Commissioner for Justice, Consumers and Gender Equality, European Commission
Historian, Executive Director of the Berlin-Hohenschönhausen Memorial Foundation
Photo: Gedenkstätte Berlin-Hohenschönhausen/Arthur Schmidt
MEP, Group of the Progressive Alliance of Socialists and Democrats
Věra Jourová is European Commissioner for Justice, Consumers and Gender Equality. Her responsibilities include ensuring swift adoption of the EU data protection reforms and negotiations with the United States to protect the privacy of EU citizens.
Before coming to the European Commission in 2014, Jourová held the position of Minister for Regional Development in the Czech Republic. Previously, from 2006 to 2013, she worked in her own company as an international consultant on European Union funding and consulted in the Western Balkans about European Union Accession.
In 2003, Jourová was appointed deputy minister for regional development, a position she held for three years. Previously, she worked as head of the Department of Regional Development in the Vysočina Region, from 2001, and before that as secretary and spokesperson of the Třebič Municipal Office from 1995 to 2001.
Ms Jourová holds a law degree from Charles University, Prague and a master's degree in the theory of culture from the Charles University, Prague.
Dr. Hubertus Knabe was born in 1959 in Unna. From 1978 to 1983 he studied history and German studies in Bremen and subsequently worked for two years as a press speaker of the Green Party's parliamentary group in Bremen.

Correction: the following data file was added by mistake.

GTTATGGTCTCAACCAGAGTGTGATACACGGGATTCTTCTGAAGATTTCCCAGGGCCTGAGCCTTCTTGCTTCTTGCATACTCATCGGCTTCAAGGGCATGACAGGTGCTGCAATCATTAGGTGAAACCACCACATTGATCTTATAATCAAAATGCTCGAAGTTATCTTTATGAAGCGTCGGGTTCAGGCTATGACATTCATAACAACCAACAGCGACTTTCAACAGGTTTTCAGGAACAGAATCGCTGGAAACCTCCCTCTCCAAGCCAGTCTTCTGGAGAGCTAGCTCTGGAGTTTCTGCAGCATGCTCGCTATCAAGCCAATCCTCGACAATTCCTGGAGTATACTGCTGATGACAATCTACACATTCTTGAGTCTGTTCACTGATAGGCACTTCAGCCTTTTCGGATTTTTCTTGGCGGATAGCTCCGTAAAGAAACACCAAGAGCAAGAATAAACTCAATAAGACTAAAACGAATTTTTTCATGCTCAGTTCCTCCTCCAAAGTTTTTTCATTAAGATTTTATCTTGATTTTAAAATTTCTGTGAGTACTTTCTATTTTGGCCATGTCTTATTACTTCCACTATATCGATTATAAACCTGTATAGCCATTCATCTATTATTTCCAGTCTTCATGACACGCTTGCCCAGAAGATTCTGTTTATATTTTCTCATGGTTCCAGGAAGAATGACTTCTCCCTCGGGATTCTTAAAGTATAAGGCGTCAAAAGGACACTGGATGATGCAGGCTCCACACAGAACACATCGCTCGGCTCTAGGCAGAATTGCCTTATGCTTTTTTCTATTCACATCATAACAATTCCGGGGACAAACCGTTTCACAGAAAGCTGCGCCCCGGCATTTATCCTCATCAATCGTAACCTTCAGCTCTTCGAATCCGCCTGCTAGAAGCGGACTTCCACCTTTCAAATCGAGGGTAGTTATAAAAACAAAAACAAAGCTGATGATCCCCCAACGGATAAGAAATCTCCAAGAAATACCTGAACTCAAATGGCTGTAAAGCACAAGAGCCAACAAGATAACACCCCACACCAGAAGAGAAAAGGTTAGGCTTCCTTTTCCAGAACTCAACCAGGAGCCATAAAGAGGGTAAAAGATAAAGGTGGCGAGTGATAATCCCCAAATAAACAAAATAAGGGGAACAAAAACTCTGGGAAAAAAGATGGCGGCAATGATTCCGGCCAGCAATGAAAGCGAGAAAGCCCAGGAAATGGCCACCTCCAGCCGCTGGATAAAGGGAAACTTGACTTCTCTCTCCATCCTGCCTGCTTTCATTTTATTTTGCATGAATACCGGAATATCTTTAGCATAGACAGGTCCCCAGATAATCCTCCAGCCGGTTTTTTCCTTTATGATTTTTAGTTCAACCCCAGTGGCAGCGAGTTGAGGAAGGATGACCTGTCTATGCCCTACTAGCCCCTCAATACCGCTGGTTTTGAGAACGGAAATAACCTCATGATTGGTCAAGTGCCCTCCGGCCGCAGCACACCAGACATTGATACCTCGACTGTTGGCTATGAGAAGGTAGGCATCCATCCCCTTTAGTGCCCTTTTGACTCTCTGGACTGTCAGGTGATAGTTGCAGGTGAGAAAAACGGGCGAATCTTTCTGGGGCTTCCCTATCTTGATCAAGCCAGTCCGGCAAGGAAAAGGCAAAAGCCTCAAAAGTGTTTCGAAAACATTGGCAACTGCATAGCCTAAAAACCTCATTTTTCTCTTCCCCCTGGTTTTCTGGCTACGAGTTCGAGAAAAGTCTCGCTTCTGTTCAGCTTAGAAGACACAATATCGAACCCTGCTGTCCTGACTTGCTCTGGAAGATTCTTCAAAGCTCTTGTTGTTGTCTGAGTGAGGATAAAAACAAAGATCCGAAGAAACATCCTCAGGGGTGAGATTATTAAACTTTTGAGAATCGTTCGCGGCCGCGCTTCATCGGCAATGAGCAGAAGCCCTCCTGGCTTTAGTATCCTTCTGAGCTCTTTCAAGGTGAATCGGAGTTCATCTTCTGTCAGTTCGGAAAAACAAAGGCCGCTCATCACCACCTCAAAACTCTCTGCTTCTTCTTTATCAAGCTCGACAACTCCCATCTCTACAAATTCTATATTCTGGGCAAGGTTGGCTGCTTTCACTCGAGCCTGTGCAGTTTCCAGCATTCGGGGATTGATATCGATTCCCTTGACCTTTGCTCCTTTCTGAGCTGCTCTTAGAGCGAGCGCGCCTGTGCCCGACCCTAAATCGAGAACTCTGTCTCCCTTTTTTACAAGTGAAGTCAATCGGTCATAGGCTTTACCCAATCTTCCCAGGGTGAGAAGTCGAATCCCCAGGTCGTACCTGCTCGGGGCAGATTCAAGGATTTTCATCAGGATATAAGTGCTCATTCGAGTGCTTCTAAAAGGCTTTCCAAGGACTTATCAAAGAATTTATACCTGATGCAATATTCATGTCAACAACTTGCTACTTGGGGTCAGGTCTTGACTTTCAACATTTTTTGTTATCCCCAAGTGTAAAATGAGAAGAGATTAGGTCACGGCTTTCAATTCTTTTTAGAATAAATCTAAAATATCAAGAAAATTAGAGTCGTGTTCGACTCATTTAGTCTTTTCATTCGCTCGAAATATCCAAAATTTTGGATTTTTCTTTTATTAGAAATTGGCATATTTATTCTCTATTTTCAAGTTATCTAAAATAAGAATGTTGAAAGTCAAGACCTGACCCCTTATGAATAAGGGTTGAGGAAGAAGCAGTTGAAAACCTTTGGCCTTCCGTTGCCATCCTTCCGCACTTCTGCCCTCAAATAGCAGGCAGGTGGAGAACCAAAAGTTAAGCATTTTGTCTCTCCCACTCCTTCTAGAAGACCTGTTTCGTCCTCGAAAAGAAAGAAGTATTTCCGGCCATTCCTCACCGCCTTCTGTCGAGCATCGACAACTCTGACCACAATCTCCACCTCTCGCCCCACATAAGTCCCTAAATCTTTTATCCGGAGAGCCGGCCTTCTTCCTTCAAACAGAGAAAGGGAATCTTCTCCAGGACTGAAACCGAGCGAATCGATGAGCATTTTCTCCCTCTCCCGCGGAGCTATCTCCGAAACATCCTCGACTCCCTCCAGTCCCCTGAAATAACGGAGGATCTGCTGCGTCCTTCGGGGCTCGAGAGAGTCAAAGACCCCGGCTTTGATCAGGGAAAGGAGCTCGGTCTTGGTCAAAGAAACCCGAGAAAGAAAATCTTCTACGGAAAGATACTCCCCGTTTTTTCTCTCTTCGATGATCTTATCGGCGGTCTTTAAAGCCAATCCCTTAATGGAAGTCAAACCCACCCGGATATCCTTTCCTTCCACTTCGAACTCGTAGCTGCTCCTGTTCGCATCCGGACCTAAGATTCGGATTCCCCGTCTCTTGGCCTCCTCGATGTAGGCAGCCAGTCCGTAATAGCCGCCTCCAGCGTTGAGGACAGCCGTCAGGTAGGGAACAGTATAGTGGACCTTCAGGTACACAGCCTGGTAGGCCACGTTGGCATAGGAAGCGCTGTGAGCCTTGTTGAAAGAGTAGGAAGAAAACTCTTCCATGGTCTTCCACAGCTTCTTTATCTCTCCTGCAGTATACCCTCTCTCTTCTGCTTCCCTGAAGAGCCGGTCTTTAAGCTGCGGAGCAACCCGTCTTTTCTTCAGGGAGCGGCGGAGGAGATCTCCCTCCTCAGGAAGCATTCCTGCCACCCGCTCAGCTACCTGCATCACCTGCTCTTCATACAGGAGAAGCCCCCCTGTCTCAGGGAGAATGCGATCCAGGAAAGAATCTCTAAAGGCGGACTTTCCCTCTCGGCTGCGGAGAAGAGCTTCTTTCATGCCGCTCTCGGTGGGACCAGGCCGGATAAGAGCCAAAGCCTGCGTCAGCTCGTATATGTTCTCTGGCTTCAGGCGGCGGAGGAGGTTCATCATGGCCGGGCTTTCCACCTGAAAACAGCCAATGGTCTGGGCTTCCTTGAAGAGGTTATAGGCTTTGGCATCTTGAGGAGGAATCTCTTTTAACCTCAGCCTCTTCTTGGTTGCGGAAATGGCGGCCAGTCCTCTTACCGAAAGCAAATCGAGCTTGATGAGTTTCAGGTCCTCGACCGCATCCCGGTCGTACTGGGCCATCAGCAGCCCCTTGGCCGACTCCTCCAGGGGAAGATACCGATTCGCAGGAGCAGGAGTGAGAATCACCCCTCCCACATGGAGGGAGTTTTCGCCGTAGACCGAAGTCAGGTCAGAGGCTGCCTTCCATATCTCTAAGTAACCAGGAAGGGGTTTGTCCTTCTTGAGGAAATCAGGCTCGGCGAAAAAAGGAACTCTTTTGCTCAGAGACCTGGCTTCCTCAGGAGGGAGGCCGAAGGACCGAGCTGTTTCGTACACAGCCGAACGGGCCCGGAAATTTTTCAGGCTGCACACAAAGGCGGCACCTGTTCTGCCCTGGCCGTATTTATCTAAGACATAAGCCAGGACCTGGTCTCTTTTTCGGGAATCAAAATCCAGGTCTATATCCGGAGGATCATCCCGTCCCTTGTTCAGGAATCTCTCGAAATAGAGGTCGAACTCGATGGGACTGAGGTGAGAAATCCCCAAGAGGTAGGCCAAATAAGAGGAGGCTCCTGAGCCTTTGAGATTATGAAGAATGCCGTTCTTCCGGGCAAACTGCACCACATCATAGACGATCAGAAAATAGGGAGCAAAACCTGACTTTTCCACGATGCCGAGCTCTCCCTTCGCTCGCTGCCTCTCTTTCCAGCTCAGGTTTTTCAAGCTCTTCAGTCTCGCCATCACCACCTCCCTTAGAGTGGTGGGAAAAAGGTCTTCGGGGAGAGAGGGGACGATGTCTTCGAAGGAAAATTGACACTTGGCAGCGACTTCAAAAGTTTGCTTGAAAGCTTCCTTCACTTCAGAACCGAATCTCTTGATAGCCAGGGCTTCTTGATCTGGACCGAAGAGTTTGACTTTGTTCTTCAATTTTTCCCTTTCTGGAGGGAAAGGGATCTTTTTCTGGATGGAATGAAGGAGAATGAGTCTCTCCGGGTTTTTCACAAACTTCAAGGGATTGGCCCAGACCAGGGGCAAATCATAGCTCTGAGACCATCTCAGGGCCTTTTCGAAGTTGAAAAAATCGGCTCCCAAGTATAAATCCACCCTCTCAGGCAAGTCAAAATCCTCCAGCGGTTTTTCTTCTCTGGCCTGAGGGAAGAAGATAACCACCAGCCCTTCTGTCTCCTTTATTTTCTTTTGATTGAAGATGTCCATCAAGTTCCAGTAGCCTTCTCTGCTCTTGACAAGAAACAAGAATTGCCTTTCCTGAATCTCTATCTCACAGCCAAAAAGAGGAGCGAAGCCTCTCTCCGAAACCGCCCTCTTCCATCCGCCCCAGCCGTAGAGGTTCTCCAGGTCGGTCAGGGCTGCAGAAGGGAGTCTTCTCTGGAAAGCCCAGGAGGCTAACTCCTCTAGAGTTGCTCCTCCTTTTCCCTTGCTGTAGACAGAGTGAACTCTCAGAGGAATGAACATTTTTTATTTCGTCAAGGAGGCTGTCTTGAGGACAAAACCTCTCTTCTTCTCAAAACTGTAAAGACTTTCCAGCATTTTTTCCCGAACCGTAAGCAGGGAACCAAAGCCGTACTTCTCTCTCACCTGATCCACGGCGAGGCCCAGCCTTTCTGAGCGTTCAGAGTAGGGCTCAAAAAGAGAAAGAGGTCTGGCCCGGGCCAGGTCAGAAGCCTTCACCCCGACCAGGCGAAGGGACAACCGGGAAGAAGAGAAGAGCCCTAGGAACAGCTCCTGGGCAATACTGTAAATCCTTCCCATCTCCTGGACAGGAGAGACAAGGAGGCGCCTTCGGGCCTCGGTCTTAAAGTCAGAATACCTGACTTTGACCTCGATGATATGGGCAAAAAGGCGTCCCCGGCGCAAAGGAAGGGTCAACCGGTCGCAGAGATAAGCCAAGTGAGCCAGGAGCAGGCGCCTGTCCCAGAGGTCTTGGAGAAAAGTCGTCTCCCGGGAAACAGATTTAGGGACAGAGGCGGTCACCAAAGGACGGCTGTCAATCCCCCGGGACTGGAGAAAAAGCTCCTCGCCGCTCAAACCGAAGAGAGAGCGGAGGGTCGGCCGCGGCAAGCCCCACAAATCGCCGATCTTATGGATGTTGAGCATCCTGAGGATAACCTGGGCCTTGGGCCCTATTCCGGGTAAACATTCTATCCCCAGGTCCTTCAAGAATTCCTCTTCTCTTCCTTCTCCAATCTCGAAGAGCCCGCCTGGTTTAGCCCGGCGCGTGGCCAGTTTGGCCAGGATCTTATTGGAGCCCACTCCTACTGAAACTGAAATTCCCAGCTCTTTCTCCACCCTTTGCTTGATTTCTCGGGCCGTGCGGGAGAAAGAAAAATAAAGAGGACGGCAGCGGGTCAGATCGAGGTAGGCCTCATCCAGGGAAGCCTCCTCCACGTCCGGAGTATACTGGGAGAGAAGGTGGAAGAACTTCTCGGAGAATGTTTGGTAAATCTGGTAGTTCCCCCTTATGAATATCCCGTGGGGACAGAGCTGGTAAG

Knabe did his Ph.D. on environmental protests in the German Democratic Republic (GDR) and Hungary at the Freie Universität in Berlin and spent two years in Budapest for his research project. From 1987 to 1988 he worked as lecturer at the University of Bremen, and from 1988-1990 as a study director of the Evangelische Akademie Berlin (West). In 1991, he completed his doctorate with a dissertation on "Possibilities and Limitations of Problem Articulation in Socialist Systems. A Comparative Analysis of Environmental Discussions in the GDR and Hungary".
From 1992 to 2000, Knabe worked as research assistant in the research department of the Federal Commissioner for the Stasi Records in Berlin. From 1993-1996, he was a guest lecturer at the University of Ljubljana in Slovenia. He did intensive research about opposition movements in the GDR and Eastern Europe and published several studies. On behalf of the German Bundestag, he researched the Stasi´s operations against the western world, especially the Federal Republic of Germany. His work resulted in the publication of several books.
Since 2001, Knabe has been the scientific director of the Berlin-Hohenschönhausen Memorial Foundation on the site of the former central remand prison of the Ministry of State Security. He continues to publish books on GDR history, the Berlin-Hohenschönhausen Memorial, and the aftermath of the dictatorship in the reunited Federal Republic of Germany. He also publishes reports from victims of the GDR regime. In the year 2009 Knabe was awarded the Federal Cross of Merit.
Marju Lauristin is a member of the European Parliament and a former member of both the Estonian cabinet and the country’s Riigikogu (Parliament). She occupies a highly visible role in the development of European Union data protection initiatives, including the E-Privacy Regulation that many predict could be as influential as the General Data Protection Regulation (GDPR).